BrainFlux
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BrainFluxBrainFlux
AboutAbout
PhilosophyPhilosophy
Build ProcessBuild Process
Software UsedSoftware Used
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MathMath
Number TheoryNumber Theory
Calculus of VariationsCalculus of Variations
Fourier AnalysisFourier Analysis
PhysicsPhysics
Special RelativitySpecial Relativity
Quantum MechanicsQuantum Mechanics

(Read this when your mind needs a break from Math and Physics...)

What am I trying to do here?

My goal is to put a lot of math and physics concepts on the web, and to do it The Right Way. I'm not trying to sell something or simply use the latest internet-enabled, java-powered buzzwords. What is The Right Way to do this? I'm not completely sure, but for the last few years I have been thinking about how I would have liked to learn these concepts: A conceptual introduction, lots of visual and interactive demonstrations of the concepts, intuitive motivations for equations, and links at every step of structured mathematical derivations to detailed explanations. The Right Way is elusive because everybody has different math and physics backgrounds when they visit any given topic and people learn differently. The majority of intelligent people motivated to learn math and physics seem to appreciate a very visual and intuitive explanation rather than pure definition/axiom/proof style, so I hope I'm on to something here.

Target Audience?

My friends have complimented me on my ability to clearly explain concepts that they learned, but which never fully solidified in their minds. I've tried to bring that clarity here, but it's more difficult because I can't adjust the presentation to everybody's math and physics background, I don't have the interactive exchange to know where the difficult points are, and waving my hands and scribbling incoherent figures on a napkin simply isn't tolerable on the web. I guess my audience is anybody who has heard about these concepts and is looking on the web for a good explanation. Also people who have learned this stuff, but don't necesarily remember why something is or where it came from. For the topics I cover, I hope that it's farily self-contined because I hate reading about something only to have it related to a hundred other topics I know nothing about. If any of this is used in a classorom setting, it too would make me very happy, though I haven't structured it that way. (This picture is of mostly prospective physics students in my dorm room.)

Who are you?

My name is Jason Gallicchio, and I'm currently a third year graduate student in Physics at Harvard, on my way to a Ph.D. My undergraduate degree is in Electrical Engineering from University of Illinois at Urbana Champaign. What authority do I have? None, really. I've taken a bunch of classes, but certainly can't claim to have been using all of this stuff for years and years of my research life. What I lack in experience, I make up in remembering what it was like to learn these concepts for the first time.

How did this all start?

I was sitting in my Electromagnetism and Optics classes at UIUC staring at the poorly photocopied hand drawings of time-varying 3D fields and knew there must be a better way. Reading a derivation, coming to a crucial step where they invoke some obscure theorem, and desperately trying to click on the page with my finger to take me to its explanation and proof also played a role.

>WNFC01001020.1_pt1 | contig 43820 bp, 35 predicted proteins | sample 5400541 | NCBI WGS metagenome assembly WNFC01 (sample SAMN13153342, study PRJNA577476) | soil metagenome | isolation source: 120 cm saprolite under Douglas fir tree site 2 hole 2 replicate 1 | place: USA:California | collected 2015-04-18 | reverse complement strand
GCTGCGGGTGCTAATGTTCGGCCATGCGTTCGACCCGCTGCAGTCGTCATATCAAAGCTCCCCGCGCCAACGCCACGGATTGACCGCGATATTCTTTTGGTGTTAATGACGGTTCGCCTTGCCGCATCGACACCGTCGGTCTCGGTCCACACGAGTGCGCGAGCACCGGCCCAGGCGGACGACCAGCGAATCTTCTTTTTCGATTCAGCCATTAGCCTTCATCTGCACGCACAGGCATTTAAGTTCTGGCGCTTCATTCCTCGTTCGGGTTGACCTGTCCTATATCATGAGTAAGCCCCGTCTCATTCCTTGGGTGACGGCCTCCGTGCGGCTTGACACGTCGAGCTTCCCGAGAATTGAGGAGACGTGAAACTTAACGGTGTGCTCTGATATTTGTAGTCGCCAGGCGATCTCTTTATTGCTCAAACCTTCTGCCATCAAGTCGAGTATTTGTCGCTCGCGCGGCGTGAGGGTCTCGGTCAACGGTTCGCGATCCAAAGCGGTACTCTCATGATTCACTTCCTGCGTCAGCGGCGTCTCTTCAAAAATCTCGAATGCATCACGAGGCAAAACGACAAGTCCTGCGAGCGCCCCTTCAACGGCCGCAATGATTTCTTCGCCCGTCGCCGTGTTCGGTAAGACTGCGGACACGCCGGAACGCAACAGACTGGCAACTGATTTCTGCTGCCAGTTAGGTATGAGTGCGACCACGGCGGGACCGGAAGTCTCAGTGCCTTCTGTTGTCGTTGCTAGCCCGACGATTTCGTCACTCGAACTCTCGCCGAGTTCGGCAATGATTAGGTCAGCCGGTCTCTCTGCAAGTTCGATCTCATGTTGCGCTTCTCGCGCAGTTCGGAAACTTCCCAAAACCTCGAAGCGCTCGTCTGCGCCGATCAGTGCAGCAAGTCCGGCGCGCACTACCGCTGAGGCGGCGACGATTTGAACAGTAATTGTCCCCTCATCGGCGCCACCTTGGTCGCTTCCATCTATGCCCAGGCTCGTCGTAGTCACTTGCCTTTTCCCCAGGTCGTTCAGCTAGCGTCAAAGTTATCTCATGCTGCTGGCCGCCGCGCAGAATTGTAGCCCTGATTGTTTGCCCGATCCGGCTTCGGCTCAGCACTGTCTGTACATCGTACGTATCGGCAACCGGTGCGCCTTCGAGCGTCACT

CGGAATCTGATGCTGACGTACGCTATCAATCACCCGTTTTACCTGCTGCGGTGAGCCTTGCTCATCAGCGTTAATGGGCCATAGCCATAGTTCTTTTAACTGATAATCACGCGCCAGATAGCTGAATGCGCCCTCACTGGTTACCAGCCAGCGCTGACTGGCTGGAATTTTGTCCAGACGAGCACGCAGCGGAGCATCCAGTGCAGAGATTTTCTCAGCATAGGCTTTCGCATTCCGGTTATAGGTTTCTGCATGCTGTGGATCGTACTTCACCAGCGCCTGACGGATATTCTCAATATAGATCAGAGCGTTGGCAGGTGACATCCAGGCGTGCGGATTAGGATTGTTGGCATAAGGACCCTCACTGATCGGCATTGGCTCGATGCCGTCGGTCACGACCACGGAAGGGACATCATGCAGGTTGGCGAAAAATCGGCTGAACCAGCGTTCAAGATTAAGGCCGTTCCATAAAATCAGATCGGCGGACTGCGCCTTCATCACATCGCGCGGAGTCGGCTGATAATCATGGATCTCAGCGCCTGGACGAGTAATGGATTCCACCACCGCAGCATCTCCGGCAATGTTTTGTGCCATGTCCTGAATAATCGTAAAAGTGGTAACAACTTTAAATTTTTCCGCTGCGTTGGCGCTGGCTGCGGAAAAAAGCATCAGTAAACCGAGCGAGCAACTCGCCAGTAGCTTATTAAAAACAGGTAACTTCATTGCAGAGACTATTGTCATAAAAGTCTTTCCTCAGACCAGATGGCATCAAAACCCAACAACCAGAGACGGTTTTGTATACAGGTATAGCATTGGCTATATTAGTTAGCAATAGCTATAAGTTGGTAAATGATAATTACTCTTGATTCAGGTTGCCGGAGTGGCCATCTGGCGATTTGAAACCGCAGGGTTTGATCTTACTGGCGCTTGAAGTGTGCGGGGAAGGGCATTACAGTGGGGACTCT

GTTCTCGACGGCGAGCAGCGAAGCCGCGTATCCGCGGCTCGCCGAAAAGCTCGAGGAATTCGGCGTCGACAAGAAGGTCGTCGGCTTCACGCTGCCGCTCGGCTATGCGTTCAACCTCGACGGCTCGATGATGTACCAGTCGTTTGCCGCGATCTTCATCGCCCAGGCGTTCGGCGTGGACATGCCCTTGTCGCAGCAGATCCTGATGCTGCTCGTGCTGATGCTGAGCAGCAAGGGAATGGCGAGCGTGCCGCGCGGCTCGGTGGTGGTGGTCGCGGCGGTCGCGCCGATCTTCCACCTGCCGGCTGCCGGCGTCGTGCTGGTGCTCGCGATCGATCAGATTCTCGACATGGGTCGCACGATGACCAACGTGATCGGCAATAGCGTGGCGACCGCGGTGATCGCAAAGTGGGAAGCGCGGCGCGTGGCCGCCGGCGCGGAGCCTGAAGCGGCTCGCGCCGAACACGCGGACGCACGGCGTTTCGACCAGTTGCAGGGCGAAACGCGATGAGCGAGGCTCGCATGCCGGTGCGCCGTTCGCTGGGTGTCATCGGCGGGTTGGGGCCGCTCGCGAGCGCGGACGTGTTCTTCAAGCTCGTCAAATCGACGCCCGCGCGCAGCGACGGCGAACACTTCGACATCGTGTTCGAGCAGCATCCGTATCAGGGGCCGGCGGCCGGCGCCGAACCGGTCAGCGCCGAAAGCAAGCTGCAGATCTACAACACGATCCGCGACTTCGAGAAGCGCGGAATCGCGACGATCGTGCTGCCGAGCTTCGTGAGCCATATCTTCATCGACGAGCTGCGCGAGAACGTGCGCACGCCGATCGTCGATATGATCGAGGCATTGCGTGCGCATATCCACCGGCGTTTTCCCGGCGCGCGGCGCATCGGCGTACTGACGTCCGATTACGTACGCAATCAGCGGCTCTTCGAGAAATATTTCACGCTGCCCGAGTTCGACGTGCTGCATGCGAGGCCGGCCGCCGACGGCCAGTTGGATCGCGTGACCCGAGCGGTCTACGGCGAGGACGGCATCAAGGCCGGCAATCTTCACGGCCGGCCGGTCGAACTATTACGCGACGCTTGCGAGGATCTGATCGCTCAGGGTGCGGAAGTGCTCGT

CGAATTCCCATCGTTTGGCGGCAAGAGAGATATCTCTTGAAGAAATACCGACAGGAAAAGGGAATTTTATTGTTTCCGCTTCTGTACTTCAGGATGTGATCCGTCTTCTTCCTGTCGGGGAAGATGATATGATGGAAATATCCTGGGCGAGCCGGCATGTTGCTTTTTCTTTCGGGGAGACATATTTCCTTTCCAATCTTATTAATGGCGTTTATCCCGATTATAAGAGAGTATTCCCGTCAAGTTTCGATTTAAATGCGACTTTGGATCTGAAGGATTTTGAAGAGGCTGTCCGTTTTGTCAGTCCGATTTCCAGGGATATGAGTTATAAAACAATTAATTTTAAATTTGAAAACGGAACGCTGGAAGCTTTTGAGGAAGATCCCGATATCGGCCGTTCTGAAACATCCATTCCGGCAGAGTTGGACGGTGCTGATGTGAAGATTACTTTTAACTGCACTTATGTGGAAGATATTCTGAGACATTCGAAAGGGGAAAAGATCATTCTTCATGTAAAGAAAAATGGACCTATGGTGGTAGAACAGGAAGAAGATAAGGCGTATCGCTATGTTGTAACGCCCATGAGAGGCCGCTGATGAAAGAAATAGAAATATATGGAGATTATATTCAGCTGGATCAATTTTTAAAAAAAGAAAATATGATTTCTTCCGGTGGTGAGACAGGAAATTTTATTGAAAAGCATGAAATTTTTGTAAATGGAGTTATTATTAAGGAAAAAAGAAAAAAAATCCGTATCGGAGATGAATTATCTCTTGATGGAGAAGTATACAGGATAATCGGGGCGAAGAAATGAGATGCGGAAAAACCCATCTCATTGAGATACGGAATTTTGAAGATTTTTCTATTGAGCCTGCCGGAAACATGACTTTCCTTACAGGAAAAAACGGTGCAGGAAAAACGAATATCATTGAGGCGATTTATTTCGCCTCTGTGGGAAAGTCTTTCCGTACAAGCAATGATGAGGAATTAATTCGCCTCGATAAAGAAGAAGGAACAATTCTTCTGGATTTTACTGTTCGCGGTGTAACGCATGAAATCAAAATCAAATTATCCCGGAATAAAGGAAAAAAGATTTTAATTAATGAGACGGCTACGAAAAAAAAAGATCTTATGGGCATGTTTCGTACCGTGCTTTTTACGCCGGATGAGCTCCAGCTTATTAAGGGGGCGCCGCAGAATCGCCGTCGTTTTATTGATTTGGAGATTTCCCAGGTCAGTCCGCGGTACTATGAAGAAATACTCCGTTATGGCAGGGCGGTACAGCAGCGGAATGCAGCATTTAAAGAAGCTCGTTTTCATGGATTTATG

How do you make money from this?

I don't make any money. I want all of this information to be free not only in the free-as-in-beer sense, but in the open GNU-project sense where all of the pages, programs, and source code are available to anybody as long as they give brainflux.org credit and keep everything equally open. I don't want people to be distracted from the beautiful concepts by trying to catch the monkey in a banner ad either. If somebody feels compeled to donate money to this cause, especially if they're using this for a class or if they would have paid somebody to create similar content, I promise I would spend it for good, not evil.

Will there ever be a BrainFlux book?

(or a Jason Gallicchio action figure?)

No. I don't want to sell my soul to a publisher and go through the unfortunate experience of Eric Weinsten's Mathworld. More importantly, everything is written specifically for being viewed in real time on the web with full color animations, interactive applets, and links to explanations and related concepts. I have tried to make a printable version of everything -- I value to convenience of having a high resolution printed reference that I can spread out on my table or read in a park.

Can I contribute?

Yes! Anything from mailing me a clear derivation that I can type up to getting an account and creating the XML/3D Models/Java Code. I'll while I'll give you credit, the information, source code, and models all have to be open like everything else on the site. I won't grantee it'll go up until it fits with the style and quality of what's already here, but I will work together with you on this. So far, it's just me and the infrastructure isn't really stable enough to want to unleash it on you unless you're really excited about it.

What's with the name?

It was the first thing I came up with that wasn't already taken. Something about a high flux of knowledge going into your brain. Really, this is all because my high school physics teacher and good friend Mr. Taska hates the ridiculous over-use of the term flux.

I think physicists are the Peter Pans of the human race. They never grow up, and they keep their curiosity. -- I. I. Rabi